- The Washington Times - Wednesday, January 21, 2004

The best thing about Robert Altman’s new film, “The Company,” is the opening credits. Well, not the credits themselves but the scene unrolling behind them of a zippy dance involving tapes manipulated onstage like a giant cat’s cradle. If it is not great art, it is at least fast-paced, well made and brightly inventive.

“The Company,” which opens in Washington today, employs Altman trademarks — using nonactors and layering conversations — to give the film the look and feel of a documentary. Dramatically, the film consists of brief snatches of dancers from Chicago’s Joffrey Ballet in rehearsals, classes, parties, vying for plum roles, being rejected, injuring themselves. We see their close camaraderie, their insecurities and loneliness.

The one thing we don’t see is what underlies and makes up for all the pain, struggle and heartbreak: the intrinsic rewards of being involved in an important creative enterprise.

The diffuse nature of the film’s documentary-style snippets precludes a strong impact, although some focus is given by actress Neve Campbell’s role as an aspiring member of the dance group, with a nicely underplayed scene where she begins a romance with James Franco in a pool hall.

Balancing that restraint is an overplayed sequence where Miss Campbell and Joffrey dancer Domingo Rubio perform an inconsequential duet (to “My Funny Valentine”) in an open-air theater as thunder and lightning flash and the audience hoists up umbrellas so that no one behind the first row could have seen anything.

Improbable as this is, it is further hyped by the company’s director rushing backstage afterward, exclaiming, “The storm, the rain and the wind — so theatrical.”

Mr. Altman admits that his dance knowledge is scanty and thinks that his movie should not be judged on its dance values. From a director who complains that studios are not concerned about art but only with the bottom line, one might have hoped that he would approach another art form with more insight.

Faced with a series of slick, second-rate dances, Mr. Altman gives them his best shot (no pun intended) viewed from cameras placed at all angles including overhead, sometimes seemingly in the midst of the action.

We hear a pretentious explanation that figures in a ballet are dressed in black and white “representing the dualism of the world we live in,” or the artistic director saying, “If you can dance allegro, you can dance anything.” What’s that supposed to mean?

There is a grandiosity about this character, played by Malcolm McDowell, not justified by the achievement of his modest company. He has the air of the autocratic Diaghilev figure in “The Red Shoes,” minus the elegance or taste.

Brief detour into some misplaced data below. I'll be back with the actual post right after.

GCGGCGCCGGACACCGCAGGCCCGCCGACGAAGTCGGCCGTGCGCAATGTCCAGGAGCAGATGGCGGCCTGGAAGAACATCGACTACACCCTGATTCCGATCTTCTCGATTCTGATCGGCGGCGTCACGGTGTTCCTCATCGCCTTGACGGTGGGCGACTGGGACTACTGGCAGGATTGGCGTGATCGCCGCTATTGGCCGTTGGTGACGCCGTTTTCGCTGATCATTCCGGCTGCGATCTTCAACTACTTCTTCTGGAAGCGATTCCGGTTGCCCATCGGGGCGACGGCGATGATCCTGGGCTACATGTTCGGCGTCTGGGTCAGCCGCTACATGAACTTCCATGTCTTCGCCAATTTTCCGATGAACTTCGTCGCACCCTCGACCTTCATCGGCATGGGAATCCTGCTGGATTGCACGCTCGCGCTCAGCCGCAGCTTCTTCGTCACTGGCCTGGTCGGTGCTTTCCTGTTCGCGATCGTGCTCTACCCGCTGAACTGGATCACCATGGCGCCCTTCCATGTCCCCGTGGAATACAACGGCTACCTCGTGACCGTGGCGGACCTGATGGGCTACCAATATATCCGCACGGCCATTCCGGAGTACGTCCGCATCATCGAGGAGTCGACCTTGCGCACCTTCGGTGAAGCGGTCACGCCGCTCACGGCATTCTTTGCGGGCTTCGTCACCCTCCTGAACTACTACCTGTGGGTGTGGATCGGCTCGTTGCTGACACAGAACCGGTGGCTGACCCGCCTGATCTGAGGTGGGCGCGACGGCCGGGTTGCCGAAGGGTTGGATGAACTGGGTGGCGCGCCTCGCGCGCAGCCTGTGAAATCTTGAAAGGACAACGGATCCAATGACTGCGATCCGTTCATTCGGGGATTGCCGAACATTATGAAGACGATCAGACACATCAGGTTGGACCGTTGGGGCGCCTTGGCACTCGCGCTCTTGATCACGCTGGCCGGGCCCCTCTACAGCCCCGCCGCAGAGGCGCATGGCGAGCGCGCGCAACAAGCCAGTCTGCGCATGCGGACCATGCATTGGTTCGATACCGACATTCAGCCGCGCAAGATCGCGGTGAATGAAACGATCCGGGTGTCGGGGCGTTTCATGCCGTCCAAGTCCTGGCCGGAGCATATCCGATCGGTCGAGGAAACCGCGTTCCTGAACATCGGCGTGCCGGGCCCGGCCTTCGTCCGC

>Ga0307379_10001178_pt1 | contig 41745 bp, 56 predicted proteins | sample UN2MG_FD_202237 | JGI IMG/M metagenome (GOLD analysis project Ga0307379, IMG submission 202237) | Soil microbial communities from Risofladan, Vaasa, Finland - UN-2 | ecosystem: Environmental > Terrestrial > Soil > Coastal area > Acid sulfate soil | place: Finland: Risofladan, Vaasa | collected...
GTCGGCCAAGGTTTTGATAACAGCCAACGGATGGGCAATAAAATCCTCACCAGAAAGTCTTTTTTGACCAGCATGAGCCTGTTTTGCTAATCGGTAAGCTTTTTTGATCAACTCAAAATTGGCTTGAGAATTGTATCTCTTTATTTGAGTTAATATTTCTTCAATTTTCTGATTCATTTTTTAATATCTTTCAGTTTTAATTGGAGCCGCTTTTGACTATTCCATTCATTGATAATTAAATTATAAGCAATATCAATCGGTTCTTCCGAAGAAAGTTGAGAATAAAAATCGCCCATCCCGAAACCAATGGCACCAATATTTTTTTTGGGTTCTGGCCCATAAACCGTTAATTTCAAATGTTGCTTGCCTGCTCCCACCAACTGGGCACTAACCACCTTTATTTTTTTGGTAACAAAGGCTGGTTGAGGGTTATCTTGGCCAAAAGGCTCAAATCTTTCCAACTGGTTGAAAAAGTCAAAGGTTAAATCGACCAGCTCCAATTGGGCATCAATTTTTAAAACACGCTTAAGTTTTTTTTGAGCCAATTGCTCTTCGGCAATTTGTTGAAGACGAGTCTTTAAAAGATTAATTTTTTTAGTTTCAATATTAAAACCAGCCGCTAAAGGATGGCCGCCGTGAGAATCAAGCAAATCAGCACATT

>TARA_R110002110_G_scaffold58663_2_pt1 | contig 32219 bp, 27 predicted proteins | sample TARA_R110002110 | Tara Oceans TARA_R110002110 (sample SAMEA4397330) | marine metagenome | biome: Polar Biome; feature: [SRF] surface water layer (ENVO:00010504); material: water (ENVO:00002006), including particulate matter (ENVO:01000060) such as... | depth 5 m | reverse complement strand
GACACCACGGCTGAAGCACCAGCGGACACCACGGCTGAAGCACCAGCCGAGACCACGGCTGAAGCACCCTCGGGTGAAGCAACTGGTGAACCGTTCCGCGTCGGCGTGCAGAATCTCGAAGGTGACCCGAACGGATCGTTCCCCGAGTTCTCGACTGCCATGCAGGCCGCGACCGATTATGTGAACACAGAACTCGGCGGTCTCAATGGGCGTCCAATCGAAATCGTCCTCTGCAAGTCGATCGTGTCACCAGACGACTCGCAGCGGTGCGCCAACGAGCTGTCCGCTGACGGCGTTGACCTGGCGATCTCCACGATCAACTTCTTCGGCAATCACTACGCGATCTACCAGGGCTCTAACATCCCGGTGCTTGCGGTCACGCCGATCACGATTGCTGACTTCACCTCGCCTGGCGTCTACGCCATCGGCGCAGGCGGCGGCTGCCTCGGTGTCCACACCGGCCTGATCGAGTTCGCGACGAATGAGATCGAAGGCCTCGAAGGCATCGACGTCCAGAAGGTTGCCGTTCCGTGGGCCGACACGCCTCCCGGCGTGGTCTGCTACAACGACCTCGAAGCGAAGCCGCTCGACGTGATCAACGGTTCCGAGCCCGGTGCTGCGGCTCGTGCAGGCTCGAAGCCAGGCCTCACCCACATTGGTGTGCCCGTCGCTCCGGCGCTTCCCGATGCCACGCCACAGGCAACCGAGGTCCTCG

Mr. McDowell’s character is supposed to have some charm, but I found him a blowhard, who drops into rehearsals, makes a few fatuous remarks, and instructs his dancers by shouting, “Move it, hit the wall. You look like you have a load in your pants.”

The movie’s finale is a number called “Blue Snake,” a dance Miss Campbell saw as a child and loved. Mr. Altman thought its bright costumes and towering scenery would provide a colorful ending, but the dancers must have hated being encased in shaggy red monkey costumes complete with masks.

Both Mr. Altman and Miss Campbell have expressed a hope that their film might attract people to dance. If “The Company” had looked at the glorious dance that exists today instead of searching for a way to tart up mediocre choreography, that might have been the case.

Mr. Altman seems indifferent to the reality that there might be at least as much struggle for artistry in the dance world as there is among idealists in the world of film.

If he had used the plight of these dancers to echo his own strongly held beliefs that independent filmmakers have to struggle against the infidels, we might have seen something worth getting excited about.

A documentary-style film about ballet dancers that ignores their yearning for a kind of artistic transcendence might be “realism.”

Let’s hope so, because it certainly is not the truth — at least not all of it.

**

TITLE: “The Company”

RATING: PG-13 (some profanity and sexual situations)

CREDITS: Directed by Robert Altman; written by Barbara Turner; story by Ms. Turner and Neve Campbell.

RUNNING TIME: 112 minutes

WHERE: Landmark Bethesda Row Cinema, Cineplex Odeon Dupont Circle 5, Cinema Arts Theatre.

MAXIMUM RATING: FOUR STARS

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